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Year : 2017  |  Volume : 65  |  Issue : 4  |  Page : 276-281

Coexistence of herpes simplex virus infection in microsporidial stromal keratitis associated with granulomatous inflammation

1 Dalmia Ophthalmic Pathology Services, L. V. Prasad Eye Institute, Bhubaneswar, Orissa, India
2 Ocular Microbiology Services, L. V. Prasad Eye Institute, Bhubaneswar, Orissa; Jhaveri Microbiology Centre, L. V. Prasad Eye Institute, Hyderabad, Telangana, India
3 Department of Cornea and Anterior Segment Services, Tej Kohli Cornea Institute, L. V. Prasad Eye Institute, Bhubaneswar, Orissa, India

Correspondence Address:
Ruchi Mittal
Dalmia Ophthalmic Pathology Services, L. V. Prasad Eye Institute, Patia, Bhubaneswar - 751 024, Orissa
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Source of Support: None, Conflict of Interest: None

DOI: 10.4103/ijo.IJO_761_15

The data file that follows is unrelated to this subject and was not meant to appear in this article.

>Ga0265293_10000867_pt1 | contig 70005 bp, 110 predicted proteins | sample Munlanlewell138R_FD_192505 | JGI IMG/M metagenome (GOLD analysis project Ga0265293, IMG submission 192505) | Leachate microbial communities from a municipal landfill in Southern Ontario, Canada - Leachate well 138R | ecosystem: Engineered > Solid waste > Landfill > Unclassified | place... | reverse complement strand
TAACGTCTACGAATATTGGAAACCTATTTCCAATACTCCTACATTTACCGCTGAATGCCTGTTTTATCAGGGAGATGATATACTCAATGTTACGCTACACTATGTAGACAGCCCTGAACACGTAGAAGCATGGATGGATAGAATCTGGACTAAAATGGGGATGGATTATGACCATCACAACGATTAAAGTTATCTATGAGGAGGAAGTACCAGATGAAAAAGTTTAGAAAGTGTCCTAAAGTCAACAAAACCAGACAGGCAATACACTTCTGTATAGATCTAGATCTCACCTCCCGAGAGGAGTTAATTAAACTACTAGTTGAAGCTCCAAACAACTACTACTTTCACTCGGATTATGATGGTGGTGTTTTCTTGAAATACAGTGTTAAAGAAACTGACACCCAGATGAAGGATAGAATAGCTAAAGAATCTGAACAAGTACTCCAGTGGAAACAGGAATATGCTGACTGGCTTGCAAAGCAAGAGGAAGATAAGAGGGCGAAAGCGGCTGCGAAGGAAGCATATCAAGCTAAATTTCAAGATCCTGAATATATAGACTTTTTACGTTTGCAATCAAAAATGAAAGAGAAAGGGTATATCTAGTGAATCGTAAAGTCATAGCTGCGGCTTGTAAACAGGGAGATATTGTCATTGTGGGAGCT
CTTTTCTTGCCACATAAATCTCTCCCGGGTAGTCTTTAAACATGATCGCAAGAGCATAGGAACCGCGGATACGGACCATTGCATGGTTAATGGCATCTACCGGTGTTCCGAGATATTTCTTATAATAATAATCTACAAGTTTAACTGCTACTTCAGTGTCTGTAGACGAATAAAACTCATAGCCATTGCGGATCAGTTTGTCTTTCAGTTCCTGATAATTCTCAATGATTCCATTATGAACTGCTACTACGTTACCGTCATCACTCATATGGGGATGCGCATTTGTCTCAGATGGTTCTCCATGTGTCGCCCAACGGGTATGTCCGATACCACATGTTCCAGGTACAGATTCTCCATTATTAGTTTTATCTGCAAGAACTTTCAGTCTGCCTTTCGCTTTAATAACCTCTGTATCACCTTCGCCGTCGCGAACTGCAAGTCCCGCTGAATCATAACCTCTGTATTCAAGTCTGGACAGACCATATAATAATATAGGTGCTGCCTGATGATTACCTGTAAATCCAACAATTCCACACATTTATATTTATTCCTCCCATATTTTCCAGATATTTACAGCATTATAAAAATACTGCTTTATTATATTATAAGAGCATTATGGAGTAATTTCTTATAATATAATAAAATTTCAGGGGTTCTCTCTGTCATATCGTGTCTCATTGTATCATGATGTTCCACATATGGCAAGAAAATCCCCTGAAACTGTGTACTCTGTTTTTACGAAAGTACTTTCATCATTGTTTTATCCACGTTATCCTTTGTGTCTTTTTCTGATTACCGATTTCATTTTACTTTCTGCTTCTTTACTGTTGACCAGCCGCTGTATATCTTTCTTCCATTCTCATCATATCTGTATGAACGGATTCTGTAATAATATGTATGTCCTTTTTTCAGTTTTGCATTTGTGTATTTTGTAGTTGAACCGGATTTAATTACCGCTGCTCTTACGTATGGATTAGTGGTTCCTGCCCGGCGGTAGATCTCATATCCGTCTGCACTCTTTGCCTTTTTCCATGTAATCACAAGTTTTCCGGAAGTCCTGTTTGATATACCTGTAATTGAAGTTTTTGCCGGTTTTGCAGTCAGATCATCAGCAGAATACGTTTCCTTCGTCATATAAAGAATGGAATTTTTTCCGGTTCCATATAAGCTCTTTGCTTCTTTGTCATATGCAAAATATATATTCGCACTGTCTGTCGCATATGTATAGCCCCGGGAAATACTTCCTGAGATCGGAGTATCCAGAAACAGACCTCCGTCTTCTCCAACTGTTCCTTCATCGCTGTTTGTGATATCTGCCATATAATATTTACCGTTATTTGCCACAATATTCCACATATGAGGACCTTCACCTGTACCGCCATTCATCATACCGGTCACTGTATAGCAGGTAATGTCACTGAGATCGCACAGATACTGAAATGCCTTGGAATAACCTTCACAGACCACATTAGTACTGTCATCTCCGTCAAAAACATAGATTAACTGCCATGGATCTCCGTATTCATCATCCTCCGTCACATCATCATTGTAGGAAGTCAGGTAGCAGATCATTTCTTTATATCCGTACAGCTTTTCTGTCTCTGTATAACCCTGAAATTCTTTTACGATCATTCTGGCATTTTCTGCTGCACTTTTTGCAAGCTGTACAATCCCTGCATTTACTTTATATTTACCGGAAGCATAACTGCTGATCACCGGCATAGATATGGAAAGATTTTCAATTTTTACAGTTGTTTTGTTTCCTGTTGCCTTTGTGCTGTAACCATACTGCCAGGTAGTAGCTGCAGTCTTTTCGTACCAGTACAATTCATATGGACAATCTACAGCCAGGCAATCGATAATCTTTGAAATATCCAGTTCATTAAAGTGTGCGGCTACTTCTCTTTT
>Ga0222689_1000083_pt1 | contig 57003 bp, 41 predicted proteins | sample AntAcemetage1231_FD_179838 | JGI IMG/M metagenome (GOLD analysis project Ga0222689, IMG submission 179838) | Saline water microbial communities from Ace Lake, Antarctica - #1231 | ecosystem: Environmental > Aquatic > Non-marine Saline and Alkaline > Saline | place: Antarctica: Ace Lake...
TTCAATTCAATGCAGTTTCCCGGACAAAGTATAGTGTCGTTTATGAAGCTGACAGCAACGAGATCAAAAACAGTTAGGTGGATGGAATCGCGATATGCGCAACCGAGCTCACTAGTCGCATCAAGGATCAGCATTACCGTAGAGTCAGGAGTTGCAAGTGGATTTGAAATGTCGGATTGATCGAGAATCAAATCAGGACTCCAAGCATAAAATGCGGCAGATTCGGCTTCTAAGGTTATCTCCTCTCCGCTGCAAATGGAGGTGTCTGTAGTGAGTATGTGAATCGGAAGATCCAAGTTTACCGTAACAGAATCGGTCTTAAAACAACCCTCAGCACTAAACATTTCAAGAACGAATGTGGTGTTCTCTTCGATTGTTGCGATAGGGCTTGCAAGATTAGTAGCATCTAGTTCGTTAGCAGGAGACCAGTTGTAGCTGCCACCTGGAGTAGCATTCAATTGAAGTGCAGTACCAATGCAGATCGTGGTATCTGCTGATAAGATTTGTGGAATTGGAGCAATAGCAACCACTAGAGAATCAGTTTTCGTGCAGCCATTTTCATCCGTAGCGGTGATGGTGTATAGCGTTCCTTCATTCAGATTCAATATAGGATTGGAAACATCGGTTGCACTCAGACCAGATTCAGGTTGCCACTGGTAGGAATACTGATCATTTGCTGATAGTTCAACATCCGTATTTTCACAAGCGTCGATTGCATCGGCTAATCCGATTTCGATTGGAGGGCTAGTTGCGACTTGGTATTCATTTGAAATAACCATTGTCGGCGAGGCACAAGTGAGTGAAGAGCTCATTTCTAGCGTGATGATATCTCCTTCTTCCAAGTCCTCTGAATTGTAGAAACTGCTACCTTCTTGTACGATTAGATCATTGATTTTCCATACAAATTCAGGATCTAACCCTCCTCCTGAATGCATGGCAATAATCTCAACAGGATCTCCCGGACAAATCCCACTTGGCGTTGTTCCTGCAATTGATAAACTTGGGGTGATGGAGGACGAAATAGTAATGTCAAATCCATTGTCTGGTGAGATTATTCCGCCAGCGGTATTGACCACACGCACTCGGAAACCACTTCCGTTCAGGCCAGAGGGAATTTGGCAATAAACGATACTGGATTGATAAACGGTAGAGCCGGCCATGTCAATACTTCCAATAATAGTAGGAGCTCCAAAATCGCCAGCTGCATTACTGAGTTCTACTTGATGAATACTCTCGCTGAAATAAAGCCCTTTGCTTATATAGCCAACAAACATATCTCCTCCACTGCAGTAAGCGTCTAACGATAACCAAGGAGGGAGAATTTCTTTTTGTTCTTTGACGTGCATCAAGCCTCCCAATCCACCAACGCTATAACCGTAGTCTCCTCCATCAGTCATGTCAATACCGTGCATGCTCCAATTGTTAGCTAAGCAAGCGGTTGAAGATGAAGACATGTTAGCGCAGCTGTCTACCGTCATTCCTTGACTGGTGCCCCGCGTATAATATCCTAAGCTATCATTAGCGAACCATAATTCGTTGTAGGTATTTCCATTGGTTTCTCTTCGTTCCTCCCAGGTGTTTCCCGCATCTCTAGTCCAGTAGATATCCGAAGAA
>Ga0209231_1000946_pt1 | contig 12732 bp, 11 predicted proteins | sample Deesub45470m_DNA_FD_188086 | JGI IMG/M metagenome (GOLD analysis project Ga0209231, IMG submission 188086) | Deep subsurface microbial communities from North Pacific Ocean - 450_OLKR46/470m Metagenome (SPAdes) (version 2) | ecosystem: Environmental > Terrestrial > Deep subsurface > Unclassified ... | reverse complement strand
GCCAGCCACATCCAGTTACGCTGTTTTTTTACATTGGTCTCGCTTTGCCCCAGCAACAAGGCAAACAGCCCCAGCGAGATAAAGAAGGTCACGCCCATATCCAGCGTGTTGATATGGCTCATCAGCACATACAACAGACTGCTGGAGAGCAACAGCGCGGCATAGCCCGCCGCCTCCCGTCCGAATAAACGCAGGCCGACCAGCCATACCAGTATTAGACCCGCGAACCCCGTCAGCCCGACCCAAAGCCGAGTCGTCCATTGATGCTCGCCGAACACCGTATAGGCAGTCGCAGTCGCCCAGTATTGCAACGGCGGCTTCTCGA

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Background: Microsporidial stromal keratitis poses several diagnostic challenges. Patients may present with corneal ulceration, marked stromal thinning, or even as a quite corneal scar. The presentation of microsporidial stromal keratitis commonly mimics viral keratitis. Microbiology scrapings are usually helpful; however, scraping and culture-negative cases pose a significant diagnostic dilemma. Histopathological examination is diagnostic but shows varying degree of inflammation, predominantly composed of polymorphonuclear leukocytes. Granulomatous inflammation, in microsporidial stromal keratitis, is never well described, and the authors in this article aim to describe the presence of granulomatous inflammation in microsporidial stromal keratitis, in patients with associated herpes simplex virus (HSV) keratitis. Methods: This was a retrospective and observational study conducted at a tertiary eye care center. Results: Of 263 patients who underwent therapeutic penetrating keratoplasty for infectious keratitis, during 2011–2013, seven patients were diagnosed as microsporidial stromal keratitis. Microsporidial spores could be demonstrated on microbiological scrapings in 5/7 (71%) of cases, but identified on histopathological examination and also confirmed on polymerase chain reaction (PCR) for microsporidium in 100% of cases. There was evidence of diffuse stromal necrosis with markedly severe degree of polymorphonuclear leukocytic infiltrates, with granulomatous inflammation in 42% of cases. Interestingly, these were positive for HSV-1 DNA on PCR. Review of medical records revealed much severe clinical presentations in patients with granulomatous inflammation, in comparison to cases without granulomatous inflammation. Conclusions: The authors hereby recommend that severe clinical presentation in patients with microsporidial stromal keratitis, markedly dense polymorphonuclear leukocytic infiltrates or the presence of granulomatous inflammation on the histopathological examination, should be investigated further for the presence of HSV-1 DNA for better patient management and good visual outcome.

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